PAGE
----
This is a formula for social distrust, a hunting ground for blackmailers and a slow poison that can cripple lives and careers. The danger is not only hypothetical--Stalin was charged with having worked for the czarist secret police, the Okhrana, and allegedly had relevant files destroyed. A similar burden of secret history was left by the defeat of the Nazis in World War II. Dramatic cases involving war crimes have been a staple of West German history since 1945, but were relatively few in number. Much more common was the embarrassing discovery of a Nazi past; the reputations of philosopher Martin Heidegger and literary critic Paul de Mann suffered in this manner, like thousands of their fellow citizens--some justly, some not. The intelligence services of East and West have routinely “exposed” officials across the Iron Curtain since the late 1940s, often with fabricated documents. The charge alone can injure, as East Germans are discovering.
Americans, too, have reason to know how destructive a witch hunt can be. During the 1950s, charges by Sen. Joseph R. McCarthy triggered wholesale investigations by the Federal Bureau of Investigation, which built files on thousands of citizens suspected of disloyalty. In the vast majority of cases, charges came from friends, neighbors and colleagues visited by the FBI. Rumor and innuendo went into the files along with names and dates, and many who talked have been embarrassed since, when their names turned up as “informants"--a term only slightly less pejorative than “informer"--in files declassified and released by the FBI.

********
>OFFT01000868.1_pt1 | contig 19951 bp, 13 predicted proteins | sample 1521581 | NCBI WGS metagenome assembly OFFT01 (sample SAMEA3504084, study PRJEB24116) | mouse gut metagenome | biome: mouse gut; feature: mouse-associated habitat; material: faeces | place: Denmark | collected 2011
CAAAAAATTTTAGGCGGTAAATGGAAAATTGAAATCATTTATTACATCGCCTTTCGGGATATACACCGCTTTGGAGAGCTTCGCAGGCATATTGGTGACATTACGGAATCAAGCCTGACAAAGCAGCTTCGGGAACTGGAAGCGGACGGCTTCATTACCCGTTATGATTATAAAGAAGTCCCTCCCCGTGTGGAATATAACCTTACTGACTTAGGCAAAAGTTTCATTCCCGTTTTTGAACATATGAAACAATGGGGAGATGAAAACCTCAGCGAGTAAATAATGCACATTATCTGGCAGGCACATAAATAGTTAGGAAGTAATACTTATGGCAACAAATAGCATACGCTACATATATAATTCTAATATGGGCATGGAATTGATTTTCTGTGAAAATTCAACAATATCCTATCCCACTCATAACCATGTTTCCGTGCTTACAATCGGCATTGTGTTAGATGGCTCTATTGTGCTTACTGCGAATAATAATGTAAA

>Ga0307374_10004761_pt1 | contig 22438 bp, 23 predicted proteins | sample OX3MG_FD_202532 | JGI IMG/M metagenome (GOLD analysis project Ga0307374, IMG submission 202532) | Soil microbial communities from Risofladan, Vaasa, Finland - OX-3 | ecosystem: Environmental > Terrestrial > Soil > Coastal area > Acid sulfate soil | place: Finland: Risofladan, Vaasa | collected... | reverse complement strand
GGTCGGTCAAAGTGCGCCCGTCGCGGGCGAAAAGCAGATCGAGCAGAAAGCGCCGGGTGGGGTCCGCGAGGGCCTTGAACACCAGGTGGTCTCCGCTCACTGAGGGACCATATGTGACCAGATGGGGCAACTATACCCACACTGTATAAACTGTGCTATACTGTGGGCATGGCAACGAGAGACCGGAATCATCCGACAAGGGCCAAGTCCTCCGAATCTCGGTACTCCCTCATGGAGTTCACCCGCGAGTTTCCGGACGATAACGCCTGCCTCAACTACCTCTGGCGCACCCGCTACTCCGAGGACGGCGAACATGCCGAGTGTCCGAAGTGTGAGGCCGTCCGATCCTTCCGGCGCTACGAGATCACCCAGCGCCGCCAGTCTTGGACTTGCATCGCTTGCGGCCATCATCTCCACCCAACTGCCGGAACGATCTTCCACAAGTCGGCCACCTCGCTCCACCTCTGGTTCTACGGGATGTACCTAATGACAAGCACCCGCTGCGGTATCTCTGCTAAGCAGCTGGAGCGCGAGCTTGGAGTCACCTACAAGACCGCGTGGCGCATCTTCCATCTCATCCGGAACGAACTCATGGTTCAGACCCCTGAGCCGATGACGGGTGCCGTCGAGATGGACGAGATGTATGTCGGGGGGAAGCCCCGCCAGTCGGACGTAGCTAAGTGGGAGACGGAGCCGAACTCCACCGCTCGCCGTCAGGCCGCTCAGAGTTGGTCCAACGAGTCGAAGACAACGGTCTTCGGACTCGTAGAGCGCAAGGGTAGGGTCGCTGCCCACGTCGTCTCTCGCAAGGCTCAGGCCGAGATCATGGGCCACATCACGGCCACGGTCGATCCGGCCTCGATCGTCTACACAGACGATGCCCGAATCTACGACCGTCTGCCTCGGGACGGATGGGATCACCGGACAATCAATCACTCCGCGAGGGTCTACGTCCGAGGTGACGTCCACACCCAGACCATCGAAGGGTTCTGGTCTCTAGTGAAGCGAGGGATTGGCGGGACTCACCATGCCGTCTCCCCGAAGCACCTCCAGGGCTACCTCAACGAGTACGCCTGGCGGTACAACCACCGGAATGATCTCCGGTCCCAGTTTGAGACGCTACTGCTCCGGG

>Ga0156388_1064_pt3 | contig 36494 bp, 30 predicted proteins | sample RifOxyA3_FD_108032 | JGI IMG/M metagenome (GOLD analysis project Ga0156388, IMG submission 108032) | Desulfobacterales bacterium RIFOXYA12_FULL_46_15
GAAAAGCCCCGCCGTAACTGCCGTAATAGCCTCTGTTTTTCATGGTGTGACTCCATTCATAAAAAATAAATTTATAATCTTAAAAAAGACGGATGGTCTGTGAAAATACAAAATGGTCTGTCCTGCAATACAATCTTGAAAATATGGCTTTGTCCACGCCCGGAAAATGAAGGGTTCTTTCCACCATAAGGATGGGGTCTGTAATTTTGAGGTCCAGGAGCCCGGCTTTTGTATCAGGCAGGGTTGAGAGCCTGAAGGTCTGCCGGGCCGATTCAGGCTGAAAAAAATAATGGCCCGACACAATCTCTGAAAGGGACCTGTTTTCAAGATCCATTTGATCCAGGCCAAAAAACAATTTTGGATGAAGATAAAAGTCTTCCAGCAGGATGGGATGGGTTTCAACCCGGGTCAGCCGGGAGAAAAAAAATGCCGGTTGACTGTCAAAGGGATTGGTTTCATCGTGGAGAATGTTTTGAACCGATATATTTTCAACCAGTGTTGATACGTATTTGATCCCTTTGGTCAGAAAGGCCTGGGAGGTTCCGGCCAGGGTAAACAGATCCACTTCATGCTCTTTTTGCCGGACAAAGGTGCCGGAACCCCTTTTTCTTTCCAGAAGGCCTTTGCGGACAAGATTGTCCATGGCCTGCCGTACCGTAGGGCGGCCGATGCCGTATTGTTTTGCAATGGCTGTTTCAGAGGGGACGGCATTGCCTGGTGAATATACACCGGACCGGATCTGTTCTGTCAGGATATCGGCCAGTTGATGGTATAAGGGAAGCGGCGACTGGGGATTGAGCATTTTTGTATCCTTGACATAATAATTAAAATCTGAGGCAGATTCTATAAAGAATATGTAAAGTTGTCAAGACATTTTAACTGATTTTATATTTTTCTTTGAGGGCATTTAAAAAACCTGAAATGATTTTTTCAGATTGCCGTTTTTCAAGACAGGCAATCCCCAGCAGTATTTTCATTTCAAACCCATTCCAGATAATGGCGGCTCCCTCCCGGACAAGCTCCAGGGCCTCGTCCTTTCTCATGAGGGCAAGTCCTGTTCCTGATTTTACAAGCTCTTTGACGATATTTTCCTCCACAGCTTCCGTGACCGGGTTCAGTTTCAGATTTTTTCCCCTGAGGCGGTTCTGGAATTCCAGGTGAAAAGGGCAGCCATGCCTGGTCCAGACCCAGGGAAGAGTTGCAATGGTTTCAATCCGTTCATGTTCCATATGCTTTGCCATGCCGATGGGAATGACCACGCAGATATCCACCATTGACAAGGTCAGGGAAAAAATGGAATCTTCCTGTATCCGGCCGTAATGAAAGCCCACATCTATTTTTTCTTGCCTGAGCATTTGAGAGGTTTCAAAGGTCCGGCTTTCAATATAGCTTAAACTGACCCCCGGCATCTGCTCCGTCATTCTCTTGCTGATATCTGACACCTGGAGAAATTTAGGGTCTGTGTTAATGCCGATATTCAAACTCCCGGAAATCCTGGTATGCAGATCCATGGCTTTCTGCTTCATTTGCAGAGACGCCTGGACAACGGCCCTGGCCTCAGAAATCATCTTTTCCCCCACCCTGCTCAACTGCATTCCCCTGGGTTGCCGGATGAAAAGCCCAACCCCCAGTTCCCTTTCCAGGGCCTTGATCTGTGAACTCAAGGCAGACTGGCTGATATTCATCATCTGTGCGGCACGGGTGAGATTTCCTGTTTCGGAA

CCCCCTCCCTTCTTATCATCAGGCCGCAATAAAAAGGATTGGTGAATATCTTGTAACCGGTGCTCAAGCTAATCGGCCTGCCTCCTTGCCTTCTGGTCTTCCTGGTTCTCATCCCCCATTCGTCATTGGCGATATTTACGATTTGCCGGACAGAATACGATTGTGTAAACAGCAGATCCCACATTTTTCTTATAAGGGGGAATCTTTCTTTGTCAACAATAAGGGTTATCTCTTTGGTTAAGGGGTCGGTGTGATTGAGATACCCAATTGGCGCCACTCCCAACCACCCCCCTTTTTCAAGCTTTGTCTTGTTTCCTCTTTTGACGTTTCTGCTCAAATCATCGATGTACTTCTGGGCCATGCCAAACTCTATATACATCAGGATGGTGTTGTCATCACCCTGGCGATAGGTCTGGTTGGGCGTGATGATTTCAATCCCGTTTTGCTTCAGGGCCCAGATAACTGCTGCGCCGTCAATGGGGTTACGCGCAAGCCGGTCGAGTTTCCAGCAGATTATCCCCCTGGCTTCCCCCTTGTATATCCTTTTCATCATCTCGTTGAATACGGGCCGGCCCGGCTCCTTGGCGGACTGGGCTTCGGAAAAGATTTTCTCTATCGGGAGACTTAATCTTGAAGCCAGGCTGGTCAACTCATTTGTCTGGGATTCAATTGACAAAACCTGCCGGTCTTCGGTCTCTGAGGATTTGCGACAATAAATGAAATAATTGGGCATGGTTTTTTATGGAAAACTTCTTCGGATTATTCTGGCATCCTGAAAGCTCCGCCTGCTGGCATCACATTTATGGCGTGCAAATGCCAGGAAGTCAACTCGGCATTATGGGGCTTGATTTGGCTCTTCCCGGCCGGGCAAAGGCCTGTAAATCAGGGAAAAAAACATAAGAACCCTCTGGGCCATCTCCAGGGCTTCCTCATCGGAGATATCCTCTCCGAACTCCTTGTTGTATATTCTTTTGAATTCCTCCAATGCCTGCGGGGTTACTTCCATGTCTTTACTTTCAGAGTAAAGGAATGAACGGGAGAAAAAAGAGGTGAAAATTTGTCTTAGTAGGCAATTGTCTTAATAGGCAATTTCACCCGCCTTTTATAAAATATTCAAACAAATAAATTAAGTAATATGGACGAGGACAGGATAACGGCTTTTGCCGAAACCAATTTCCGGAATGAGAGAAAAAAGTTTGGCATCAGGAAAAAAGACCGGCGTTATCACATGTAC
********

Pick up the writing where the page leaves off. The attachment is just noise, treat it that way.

During a witch hunt it is so easy to injure a rival--the merest hint will do. But once the witch hunt is over, those who pointed the finger become vulnerable in turn. Nothing looks good in a police file. Among those exposed to awkward questions in recent years have been many distinguished Americans, ranging from the physicist Edward Teller to Ronald Reagan and Henry A. Kissinger. All three insist they said nothing to be ashamed of, but the taint of informer does not depend on what was said, and it is hard to shake.
Dealing with the past is the first great challenge of the new governments of Eastern Europe, and in each case that past prominently includes a pervasive secret police. In Poland, the huge SB has been shrunk by a fifth and the Zomo riot police who used to break up Solidarity demonstrations now handle traffic control. In Romania and Bulgaria, the secret police have been abolished outright--so the new governments say. In East Germany the Stasi were first “reorganized,” then closed down after public demonstrations and a brief occupation of Stasi headquarters in East Berlin.
But it is still far from clear that secret police throughout Eastern Europe have in fact been disarmed, placed in other jobs, or retrained for the very different work of maintaining public order in a democracy. A related problem is the long history of Soviet control of secret-police organizations in Eastern Europe. There were many reports last fall of wholesale removal or destruction of secret police files. In Romania, citizens narrowly prevented entire planeloads of secret documents from leaving the country.